PEORIA, Ariz. – Unfortunately for Mariners fans who were offered a tantalizing two-inning glimpse of Logan Gilbert in his start against the Angels on March 7, which featured strikeouts of Mike Trout, David Fletcher, Dexter Fowler and Taylor Ward, there won’t be any more chances to see him in Cactus League games this spring.
Asked if Gilbert would pitch in a Cactus League game again, Mariners manager Scott Servais replied:
“Probably not, like we talked about early in camp, we want to make sure that Logan is gearing up for his season, which will start at the minor league levels,” he said. “We want to be very cognizant and really in-tune to the fact that we want him to have gas in the tank throughout the entire season. The fact that he didn’t pitch last year we have to be pretty cautious. I just think it’s so important how finishes the season versus on how he starts the season. So you probably won’t see him in another Cactus League game.”
With no 2020 minor league season and only intrasquad games to try and build innings, Gilbert was ticketed to start the 2021 season in the minor leagues before spring training began. But when Major League Baseball decided to delay the start of the Triple-A season by one month, it forced teams to make some changes to their plans.
The Mariners must decide whether to send Gilbert to the alternate training site in Tacoma and pitch in more intrasquad games or keep him at the facility in Arizona and throw in minor league spring training games.
It’s likely he will remain in Arizona for the extra month pitching in games. The Mariners will probably keep whoever loses the battle for the sixth spot in the rotation between Justin Dunn, Nick Margevicius and Ljay Newsome at the alternate training site as emergency starters.
Gilbert, who turns 24 on May 5, is rated as the No. 35 prospect in all of Major League Baseball. He’s still technically in MLB camp, but he’ll likely be optioned to minor league camp in the next few days.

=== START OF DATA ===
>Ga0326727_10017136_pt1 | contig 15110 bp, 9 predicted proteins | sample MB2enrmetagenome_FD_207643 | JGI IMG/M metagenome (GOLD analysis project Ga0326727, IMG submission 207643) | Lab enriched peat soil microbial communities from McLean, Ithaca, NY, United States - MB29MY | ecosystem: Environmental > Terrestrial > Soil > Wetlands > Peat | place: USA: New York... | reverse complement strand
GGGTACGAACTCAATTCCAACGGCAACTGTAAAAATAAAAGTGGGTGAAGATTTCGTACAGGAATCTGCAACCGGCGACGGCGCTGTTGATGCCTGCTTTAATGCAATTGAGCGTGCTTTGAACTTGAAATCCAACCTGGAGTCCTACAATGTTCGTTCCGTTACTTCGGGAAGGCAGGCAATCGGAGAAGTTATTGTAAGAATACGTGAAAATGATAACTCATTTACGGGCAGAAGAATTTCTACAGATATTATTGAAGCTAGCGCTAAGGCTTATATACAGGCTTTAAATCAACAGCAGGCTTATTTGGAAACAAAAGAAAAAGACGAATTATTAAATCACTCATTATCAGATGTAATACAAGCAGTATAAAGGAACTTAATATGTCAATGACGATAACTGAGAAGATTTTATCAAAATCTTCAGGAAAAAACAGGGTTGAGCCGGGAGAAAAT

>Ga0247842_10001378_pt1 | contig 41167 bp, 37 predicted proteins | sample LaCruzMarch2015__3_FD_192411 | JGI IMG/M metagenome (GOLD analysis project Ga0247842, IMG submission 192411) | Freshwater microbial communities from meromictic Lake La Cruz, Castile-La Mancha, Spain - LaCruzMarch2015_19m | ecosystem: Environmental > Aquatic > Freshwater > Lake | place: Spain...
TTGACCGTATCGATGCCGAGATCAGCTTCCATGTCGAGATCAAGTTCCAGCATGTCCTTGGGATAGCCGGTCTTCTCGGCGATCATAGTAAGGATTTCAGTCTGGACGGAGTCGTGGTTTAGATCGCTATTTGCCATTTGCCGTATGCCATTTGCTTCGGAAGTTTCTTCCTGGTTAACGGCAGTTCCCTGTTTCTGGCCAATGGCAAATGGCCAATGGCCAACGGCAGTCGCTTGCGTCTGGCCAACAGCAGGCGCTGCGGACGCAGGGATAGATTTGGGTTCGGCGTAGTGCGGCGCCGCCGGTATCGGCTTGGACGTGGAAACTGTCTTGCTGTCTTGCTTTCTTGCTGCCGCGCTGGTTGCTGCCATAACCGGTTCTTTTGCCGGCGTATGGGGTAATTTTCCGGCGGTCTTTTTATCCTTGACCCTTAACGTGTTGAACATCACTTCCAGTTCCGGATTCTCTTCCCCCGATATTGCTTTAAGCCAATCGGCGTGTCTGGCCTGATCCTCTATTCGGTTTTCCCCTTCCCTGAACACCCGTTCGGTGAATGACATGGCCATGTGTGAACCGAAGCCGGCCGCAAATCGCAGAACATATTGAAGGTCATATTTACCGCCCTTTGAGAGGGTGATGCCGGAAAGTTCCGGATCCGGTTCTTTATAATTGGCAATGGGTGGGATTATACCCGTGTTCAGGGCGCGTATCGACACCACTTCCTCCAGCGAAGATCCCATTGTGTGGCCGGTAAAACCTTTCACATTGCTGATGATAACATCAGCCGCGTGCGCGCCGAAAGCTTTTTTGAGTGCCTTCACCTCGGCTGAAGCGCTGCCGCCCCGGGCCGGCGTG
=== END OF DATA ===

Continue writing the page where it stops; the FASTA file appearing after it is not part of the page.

“Every team is in the same situation we’re in, where they’ve got young prospects that are in major league camp,” Servais said. “And once major league camp is winding down, now the rest of the minor league group is coming into camp, knowing that’s going to take those guys probably two weeks to get up at a game ready. What can we do as an industry to help those young prospects, certainly those around the Cactus League, to keep those guys in game mode.”
Servais said they are hoping to play some games of some sort against other teams in the west valley – the Padres, Royals, Dodgers, Rangers and White Sox.
Sources said general manager Jerry Dipoto came up with the idea of a co-op league similar to what Servais described to keep players in game mode, but that it was unlikely to happen because of difficulties with the MLB Players’ Association and having players on the 40-man roster competing in those games.
The Mariners also had three of the other top pitching prospects in big league camp – former first-round picks Emerson Hancock and George Kirby and lefty Brandon Williamson, who was a second-round pick in 2019.
All three arrived later to MLB camp with the Mariners having open spots on the 75-player list. They did not pitch in games. Servais saw each of them throw bullpen sessions.
“I didn’t see a lot from them, I gotta be honest with you,” Servais said. “I did see all those guys in a bullpen setting, but again they’re just getting their arms in shape, getting ready to get their season underway and headed toward minor league spring training. I think it was a good opportunity for them exposure-wise get around our players in this environment.
“They were at summer camp last year, so they have a little idea on how major league camps are run and whatnot. The more experience those kids can get, the better off they’ll be for it down the road. In this setting, it’s more of you’re sharing the same weight room, you’re eating with guys, you’re getting a chance to just spend more time with the veteran players, which is always valuable.”